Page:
For the third episode of the podcast, Matt speaks to the New York-based creative director and graphic designer Eric Hu, who explains how his career to date has been shaped by the evolution of the internet. We discuss his recent forays into the NFT space and Eric talks us through why he believes it’s simply short-sighted to judge this emerging technology by the (admittedly terrible) art that often seems to dominate this discussion. He encourages us to look beyond the cartoon apes. “I think a lot of the art is really terrible and I think I would be mortified if I had to have a cup of coffee with a lot of the crowd that is into NFTs,” Eric tells us. “But I think where me and some of my peers differ is that, to me, that’s even more reason to enter this space, because it needs people not like that.” He likens this to someone looking to learn about the music industry. “Most people would find it silly,” he says, “if you really wanted to learn how to be a music producer and you downloaded the software, and the demo track it came with was really bad, and you were like, ‘I’m just not going to learn music.’”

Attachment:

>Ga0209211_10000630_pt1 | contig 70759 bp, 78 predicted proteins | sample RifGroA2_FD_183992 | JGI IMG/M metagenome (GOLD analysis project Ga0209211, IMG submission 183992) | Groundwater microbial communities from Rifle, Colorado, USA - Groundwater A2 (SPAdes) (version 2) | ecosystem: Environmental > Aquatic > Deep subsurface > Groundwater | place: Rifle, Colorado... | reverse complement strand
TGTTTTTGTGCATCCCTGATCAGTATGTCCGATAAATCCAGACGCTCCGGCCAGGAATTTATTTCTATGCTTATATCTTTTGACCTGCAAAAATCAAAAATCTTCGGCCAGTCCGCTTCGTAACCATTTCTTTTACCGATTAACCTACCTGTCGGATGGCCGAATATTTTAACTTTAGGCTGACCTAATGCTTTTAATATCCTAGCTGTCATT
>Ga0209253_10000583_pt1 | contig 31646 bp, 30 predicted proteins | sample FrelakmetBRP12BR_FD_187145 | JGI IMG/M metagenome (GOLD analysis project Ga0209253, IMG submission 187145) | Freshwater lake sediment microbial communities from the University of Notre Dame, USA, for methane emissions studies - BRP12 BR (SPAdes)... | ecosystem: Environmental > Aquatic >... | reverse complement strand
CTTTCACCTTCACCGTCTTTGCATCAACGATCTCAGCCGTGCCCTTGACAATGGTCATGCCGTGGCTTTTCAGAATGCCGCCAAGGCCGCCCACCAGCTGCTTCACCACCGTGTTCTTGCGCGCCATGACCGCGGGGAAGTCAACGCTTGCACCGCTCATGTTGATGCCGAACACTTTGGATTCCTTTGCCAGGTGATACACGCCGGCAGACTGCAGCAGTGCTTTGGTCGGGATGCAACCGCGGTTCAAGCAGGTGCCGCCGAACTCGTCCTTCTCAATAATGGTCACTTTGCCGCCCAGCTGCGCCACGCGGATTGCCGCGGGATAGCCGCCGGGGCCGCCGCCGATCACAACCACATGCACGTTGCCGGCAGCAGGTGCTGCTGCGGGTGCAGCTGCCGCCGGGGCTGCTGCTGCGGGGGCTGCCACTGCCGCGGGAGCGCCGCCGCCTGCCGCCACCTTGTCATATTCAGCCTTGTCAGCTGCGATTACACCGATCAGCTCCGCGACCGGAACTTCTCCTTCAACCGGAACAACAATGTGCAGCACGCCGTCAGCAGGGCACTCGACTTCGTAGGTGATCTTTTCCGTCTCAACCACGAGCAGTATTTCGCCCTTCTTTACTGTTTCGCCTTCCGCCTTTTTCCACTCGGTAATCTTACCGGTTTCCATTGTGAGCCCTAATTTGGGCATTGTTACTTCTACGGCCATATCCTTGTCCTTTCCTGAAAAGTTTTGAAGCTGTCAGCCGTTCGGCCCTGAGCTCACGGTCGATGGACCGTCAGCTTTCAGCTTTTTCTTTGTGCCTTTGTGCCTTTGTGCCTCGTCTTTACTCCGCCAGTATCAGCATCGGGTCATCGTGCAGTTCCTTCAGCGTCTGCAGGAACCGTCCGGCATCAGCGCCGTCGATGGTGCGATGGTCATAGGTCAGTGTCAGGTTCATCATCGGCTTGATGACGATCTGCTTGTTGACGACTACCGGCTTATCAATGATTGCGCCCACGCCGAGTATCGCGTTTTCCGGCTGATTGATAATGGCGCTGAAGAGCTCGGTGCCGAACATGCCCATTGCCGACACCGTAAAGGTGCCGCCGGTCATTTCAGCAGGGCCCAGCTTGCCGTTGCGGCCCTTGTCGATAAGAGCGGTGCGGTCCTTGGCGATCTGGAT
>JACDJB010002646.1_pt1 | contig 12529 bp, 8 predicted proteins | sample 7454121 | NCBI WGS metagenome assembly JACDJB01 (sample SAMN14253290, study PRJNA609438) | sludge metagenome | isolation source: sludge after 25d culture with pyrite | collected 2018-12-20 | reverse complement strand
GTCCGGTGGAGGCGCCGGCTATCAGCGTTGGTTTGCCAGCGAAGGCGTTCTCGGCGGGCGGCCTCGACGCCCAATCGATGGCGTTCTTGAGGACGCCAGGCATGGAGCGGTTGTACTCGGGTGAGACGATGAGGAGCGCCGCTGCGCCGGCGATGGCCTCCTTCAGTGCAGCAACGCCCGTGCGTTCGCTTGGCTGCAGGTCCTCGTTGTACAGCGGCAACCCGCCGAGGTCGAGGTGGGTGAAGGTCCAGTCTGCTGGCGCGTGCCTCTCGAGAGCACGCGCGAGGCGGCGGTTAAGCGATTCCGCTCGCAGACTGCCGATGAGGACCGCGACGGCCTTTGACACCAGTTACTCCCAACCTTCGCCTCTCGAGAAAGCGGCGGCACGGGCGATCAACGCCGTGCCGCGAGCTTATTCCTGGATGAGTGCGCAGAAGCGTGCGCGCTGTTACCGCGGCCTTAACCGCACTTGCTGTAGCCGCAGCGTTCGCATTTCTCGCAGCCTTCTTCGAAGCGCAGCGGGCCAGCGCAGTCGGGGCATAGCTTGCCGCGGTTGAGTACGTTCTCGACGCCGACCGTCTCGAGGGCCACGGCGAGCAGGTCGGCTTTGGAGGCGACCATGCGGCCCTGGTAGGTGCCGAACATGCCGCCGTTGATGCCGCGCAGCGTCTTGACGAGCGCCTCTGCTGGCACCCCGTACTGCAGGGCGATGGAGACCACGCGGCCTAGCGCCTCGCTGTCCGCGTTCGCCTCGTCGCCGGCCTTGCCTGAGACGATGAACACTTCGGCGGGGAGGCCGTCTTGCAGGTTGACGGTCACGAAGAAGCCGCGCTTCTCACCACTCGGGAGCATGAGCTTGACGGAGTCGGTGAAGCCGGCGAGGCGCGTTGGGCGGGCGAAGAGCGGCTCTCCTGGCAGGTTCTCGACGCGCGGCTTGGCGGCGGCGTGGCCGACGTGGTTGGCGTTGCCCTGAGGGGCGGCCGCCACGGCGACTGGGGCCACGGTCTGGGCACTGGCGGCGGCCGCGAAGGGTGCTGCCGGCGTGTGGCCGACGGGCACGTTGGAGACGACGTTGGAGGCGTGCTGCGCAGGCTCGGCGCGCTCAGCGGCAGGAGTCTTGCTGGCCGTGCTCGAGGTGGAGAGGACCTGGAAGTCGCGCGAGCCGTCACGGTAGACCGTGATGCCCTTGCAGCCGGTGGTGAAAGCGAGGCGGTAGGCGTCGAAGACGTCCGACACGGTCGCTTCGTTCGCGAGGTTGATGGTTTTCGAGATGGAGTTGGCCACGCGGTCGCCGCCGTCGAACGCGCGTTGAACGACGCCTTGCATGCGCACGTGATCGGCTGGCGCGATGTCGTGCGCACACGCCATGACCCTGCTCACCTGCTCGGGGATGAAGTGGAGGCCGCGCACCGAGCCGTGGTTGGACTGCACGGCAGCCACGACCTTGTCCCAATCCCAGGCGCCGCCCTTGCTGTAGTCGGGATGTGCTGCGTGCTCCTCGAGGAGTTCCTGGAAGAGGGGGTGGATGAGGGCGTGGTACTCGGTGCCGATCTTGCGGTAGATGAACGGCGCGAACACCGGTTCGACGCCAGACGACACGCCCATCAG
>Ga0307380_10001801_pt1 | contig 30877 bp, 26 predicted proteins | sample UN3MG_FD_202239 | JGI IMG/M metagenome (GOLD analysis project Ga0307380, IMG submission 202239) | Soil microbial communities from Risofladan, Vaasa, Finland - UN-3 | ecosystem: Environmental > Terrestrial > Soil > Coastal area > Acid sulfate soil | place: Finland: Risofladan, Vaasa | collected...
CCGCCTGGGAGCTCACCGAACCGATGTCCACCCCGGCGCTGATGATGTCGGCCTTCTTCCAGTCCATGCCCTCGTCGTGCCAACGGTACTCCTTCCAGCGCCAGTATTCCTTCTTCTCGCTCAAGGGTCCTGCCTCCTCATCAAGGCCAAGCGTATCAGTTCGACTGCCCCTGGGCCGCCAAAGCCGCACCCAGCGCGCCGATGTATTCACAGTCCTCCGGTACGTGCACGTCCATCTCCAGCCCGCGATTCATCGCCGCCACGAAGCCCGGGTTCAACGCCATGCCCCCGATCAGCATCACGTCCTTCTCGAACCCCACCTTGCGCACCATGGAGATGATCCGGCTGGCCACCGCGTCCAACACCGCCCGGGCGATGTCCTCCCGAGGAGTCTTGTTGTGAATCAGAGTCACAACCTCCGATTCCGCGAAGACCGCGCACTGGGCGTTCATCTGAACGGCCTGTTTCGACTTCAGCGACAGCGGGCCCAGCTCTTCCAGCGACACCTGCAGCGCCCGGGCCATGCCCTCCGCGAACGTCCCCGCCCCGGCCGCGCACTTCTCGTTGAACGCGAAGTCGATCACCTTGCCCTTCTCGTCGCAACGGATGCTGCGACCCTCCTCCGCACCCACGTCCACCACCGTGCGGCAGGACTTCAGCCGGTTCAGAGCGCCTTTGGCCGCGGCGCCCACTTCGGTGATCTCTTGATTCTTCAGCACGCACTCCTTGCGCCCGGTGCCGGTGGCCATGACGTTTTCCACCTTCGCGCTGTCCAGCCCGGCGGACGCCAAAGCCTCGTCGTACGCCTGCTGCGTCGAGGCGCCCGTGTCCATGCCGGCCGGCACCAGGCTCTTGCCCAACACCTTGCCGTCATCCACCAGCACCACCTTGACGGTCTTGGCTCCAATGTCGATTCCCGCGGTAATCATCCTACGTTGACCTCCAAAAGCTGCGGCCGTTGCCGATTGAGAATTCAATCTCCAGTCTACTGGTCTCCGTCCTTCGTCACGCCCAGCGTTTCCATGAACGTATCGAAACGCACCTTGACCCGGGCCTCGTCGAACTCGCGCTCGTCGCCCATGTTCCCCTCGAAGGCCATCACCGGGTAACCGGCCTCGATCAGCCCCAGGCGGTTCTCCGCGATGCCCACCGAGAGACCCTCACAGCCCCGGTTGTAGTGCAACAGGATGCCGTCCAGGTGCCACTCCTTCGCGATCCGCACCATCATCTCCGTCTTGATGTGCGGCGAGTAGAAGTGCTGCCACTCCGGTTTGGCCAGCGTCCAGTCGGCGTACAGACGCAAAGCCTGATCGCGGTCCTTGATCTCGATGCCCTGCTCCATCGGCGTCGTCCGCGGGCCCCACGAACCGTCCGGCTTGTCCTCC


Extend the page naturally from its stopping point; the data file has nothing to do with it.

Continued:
At the end of each episode, we’ll also hear what we’re calling a Nice Note – a voice note sent to us by one of our favourite artists or designers somewhere in the world. We’ll be asking them to take us to a place in their city that they find particularly inspiring, and getting them to describe it to us. These first three episodes will take us to the historic fort area of Mumbai, a weird and wonderful boutique in Montpellier, and to a neighbourhood park in Sydney.